The tensor tympani syndrome is uncommon. The only known epidemiological study regarding it was from the Mayo clinic, where incidence was estimated as 1.3 cases/100,000 person years (Caviness et al, 1999)
It sometimes results in visible contractions of the ear drum, and sometimes even produces sounds audible to the examiner. Patients usually indicate that it makes a "thumping" noise -- like a tympani drum ! There have also been occasional reports of higher frequency sounds (Bento et al, 1998; Abdul-Baqi, 2004).
A strange variant of the tensor tympani is the so-called "forced eyelid closure syndrome". Kaffenberger et al (2016), discussed treatment of this poorly named "syndrome", really just another trigger for tensor tympani myoclonus, with botulinum toxin in the palate, presumably to paralyze the tensor tympani.
Klockhoff suggested that the "tensor tympani syndrome" may be caused by increased psychic tension and psychosomatic muscle dysfunctions in the scalp and middle ear. The formulation seems somewhat similar to blinking -- people blink more when they are under stress.
Stapedius myoclonus has been reported once in "benign fasciculation syndrome" (Brigo et al, 2013), basically a diagnosis where patients become "twitchy" without an identified cause. This information is not especially useful, but it does suggest the general idea that when muscles are more irritable, tinnitus can result.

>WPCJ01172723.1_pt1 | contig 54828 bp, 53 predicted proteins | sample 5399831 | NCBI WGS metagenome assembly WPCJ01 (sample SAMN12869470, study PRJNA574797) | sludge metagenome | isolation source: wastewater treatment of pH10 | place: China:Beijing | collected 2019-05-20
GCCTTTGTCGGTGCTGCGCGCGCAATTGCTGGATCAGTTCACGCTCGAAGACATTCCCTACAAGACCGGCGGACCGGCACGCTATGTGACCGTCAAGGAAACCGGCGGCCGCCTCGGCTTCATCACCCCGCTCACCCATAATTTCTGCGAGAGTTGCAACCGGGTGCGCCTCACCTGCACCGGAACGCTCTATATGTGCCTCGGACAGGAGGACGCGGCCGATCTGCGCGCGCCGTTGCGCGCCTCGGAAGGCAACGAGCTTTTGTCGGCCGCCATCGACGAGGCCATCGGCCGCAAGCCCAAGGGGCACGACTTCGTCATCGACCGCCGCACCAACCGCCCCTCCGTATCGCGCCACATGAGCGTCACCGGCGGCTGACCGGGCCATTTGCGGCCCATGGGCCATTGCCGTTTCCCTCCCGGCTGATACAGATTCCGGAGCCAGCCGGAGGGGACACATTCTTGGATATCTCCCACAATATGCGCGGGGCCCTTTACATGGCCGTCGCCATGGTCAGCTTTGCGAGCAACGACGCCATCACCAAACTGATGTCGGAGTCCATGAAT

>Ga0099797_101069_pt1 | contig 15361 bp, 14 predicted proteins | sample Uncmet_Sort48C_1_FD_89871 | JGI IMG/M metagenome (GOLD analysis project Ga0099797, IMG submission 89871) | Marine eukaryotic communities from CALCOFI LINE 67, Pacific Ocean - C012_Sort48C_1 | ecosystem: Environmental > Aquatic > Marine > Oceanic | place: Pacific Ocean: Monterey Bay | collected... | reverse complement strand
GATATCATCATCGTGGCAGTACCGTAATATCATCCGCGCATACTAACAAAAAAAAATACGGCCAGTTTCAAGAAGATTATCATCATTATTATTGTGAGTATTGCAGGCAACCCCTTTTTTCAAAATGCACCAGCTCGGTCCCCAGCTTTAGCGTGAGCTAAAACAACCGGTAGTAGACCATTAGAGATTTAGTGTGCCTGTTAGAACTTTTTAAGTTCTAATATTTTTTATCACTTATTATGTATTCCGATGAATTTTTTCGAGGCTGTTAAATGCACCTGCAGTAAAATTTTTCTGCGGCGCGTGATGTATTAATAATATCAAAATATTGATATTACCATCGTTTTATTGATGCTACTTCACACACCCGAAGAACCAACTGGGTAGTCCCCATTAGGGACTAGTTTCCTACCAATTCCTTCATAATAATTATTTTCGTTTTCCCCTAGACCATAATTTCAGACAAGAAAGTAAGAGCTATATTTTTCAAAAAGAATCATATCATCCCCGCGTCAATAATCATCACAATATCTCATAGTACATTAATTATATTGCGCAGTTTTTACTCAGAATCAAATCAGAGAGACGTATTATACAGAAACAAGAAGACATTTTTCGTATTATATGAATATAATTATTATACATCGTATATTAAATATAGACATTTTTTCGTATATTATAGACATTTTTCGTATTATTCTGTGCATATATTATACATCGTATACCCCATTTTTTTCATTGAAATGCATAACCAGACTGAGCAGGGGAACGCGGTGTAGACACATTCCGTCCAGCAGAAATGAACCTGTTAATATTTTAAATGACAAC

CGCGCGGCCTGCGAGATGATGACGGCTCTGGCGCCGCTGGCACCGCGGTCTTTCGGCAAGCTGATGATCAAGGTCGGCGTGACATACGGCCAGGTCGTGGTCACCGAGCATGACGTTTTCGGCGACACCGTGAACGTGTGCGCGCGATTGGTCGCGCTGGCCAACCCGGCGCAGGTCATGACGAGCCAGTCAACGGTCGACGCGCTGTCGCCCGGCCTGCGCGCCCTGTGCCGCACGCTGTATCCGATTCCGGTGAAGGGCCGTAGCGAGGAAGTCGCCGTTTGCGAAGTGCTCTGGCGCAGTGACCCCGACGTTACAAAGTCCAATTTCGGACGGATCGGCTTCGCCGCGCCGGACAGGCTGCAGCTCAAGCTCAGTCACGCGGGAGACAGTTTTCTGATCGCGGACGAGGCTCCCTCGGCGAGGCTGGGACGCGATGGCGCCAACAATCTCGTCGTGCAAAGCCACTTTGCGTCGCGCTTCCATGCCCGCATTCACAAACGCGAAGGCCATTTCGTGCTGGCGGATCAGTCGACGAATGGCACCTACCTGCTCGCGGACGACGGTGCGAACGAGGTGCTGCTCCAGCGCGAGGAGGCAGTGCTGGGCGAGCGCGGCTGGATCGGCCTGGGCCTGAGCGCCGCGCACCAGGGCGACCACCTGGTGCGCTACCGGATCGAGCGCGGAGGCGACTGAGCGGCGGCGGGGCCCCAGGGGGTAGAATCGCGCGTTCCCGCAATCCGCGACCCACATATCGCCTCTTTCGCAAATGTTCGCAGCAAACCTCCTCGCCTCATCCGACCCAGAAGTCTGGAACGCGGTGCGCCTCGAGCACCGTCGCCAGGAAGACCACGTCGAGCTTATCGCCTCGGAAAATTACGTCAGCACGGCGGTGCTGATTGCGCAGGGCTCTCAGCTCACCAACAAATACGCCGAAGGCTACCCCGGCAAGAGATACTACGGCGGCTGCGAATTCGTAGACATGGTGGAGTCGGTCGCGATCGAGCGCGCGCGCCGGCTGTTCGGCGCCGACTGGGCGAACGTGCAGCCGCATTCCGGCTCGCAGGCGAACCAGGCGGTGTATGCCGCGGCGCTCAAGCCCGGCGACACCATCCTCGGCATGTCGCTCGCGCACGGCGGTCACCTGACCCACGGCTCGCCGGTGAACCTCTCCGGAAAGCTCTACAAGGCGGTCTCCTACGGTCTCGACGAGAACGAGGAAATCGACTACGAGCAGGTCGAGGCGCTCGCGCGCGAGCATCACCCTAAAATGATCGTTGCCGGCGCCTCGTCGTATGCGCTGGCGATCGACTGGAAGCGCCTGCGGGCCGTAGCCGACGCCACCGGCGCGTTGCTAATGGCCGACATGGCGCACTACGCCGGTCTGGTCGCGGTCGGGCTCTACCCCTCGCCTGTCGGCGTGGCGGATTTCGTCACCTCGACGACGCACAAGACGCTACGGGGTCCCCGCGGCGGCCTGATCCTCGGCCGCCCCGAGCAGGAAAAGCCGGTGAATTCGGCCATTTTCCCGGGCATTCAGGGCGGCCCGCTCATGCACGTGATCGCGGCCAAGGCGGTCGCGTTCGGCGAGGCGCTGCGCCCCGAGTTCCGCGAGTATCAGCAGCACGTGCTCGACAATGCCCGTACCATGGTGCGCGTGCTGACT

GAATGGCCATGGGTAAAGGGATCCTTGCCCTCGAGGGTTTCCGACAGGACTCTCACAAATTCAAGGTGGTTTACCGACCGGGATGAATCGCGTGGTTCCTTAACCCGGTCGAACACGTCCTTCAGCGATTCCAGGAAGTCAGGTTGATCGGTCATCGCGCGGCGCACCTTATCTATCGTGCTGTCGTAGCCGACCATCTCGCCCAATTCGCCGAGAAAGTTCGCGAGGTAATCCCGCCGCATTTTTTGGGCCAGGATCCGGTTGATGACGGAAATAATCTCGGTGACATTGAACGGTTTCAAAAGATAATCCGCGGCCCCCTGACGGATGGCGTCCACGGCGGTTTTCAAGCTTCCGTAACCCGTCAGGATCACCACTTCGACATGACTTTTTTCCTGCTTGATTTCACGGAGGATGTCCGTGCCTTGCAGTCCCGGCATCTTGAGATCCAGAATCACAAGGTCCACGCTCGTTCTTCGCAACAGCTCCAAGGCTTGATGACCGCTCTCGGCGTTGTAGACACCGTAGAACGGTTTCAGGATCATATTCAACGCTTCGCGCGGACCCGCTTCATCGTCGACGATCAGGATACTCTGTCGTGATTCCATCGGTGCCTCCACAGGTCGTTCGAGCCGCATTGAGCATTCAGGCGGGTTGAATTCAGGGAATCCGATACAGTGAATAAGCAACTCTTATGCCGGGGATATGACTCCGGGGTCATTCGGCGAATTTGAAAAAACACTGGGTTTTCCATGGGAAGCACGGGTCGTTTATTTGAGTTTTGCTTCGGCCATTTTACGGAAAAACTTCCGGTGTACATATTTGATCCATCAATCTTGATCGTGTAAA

We have had a single interesting case where a patient with TTM had a very large hair growing out of the side of her ear canal and brushing up against the ear drum. When this hair was snipped, her TT went away ! If only it was always so easy. Presumably the mechanism her was irritation of the ear drum.
There are several simple methods of diagnosing TT myoclonus. The easiest is to simply watch the ear drum with an otoscope. When the muscle contracts, the eardrum dimples.
A second easy method is to listen. One can often hear the tinnitus by putting one's ear next to the patients ear. It generally is not useful to use a stethoscope.
An impedance bridge (tympanometer) can document rhythmic changes in ear drum compliance. A long recording of ear drum compliance should be made with a tympanometer (a screener won't work here). According to Bance, tensor tympani function can be measured by detecting changes in middle ear impedance. They also noted that the most effective method of stimulating it are orbital puffs of air --i.e. the same as the stimuli that might elicit a blink ( Bance et al, 2012). Fournier et al (2022) reported in a study of diagnosis using admittence testing, that "Most patients displayed results consistent with phasic contractions of the TTM (n=9) and/or Eustachian Tube (ET) dysfunction (n=6). The MEM contraction or ET dysfunction could be evoked by acoustic stimulation (n=3), somatic maneuvers (n=3), or pressure changes in the ear canal (n=3). Spontaneous TTM contraction (n=1) or ET opening (n=1) could also be observed. Finally, voluntary contraction of MEM was also reported (n=5). On the other hand, tonic contraction of the TTM could not be observed in any patient."
Audiology research project ideas: one might be able to measure "thresholds" for the air puff stimulus, or loud noises, or chewing/gritting the teeth/forceful eye closure -- using similar methodology to blink reflexes, and thus develop a better method of diagnosing TT myoclonus.
There should not be movement of the ear drum in the stapedius myoclonus syndrome, as the stapedius does not insert onto the eardrum but rather onto the stapes. The stapedius is innervated by the 7th nerve, and is therefore part of a different circuit than the tensor tympani (5th nerve).